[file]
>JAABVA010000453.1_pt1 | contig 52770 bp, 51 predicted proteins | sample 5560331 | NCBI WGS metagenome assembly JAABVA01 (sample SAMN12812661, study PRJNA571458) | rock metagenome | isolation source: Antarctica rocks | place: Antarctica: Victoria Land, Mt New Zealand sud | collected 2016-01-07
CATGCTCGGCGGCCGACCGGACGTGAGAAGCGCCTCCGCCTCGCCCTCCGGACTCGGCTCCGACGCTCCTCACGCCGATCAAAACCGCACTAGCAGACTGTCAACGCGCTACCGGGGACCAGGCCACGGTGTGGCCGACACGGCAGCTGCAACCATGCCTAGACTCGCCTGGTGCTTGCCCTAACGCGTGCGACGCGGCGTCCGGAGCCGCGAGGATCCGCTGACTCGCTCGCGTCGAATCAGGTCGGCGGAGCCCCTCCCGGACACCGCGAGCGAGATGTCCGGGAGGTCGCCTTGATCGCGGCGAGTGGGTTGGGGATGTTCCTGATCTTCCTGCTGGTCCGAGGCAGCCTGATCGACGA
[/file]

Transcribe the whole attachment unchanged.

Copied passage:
>JAABVA010000453.1_pt1 | contig 52770 bp, 51 predicted proteins | sample 5560331 | NCBI WGS metagenome assembly JAABVA01 (sample SAMN12812661, study PRJNA571458) | rock metagenome | isolation source: Antarctica rocks | place: Antarctica: Victoria Land, Mt New Zealand sud | collected 2016-01-07
CATGCTCGGCGGCCGACCGGACGTGAGAAGCGCCTCCGCCTCGCCCTCCGGACTCGGCTCCGACGCTCCTCACGCCGATCAAAACCGCACTAGCAGACTGTCAACGCGCTACCGGGGACCAGGCCACGGTGTGGCCGACACGGCAGCTGCAACCATGCCTAGACTCGCCTGGTGCTTGCCCTAACGCGTGCGACGCGGCGTCCGGAGCCGCGAGGATCCGCTGACTCGCTCGCGTCGAATCAGGTCGGCGGAGCCCCTCCCGGACACCGCGAGCGAGATGTCCGGGAGGTCGCCTTGATCGCGGCGAGTGGGTTGGGGATGTTCCTGATCTTCCTGCTGGTCCGAGGCAGCCTGATCGACGA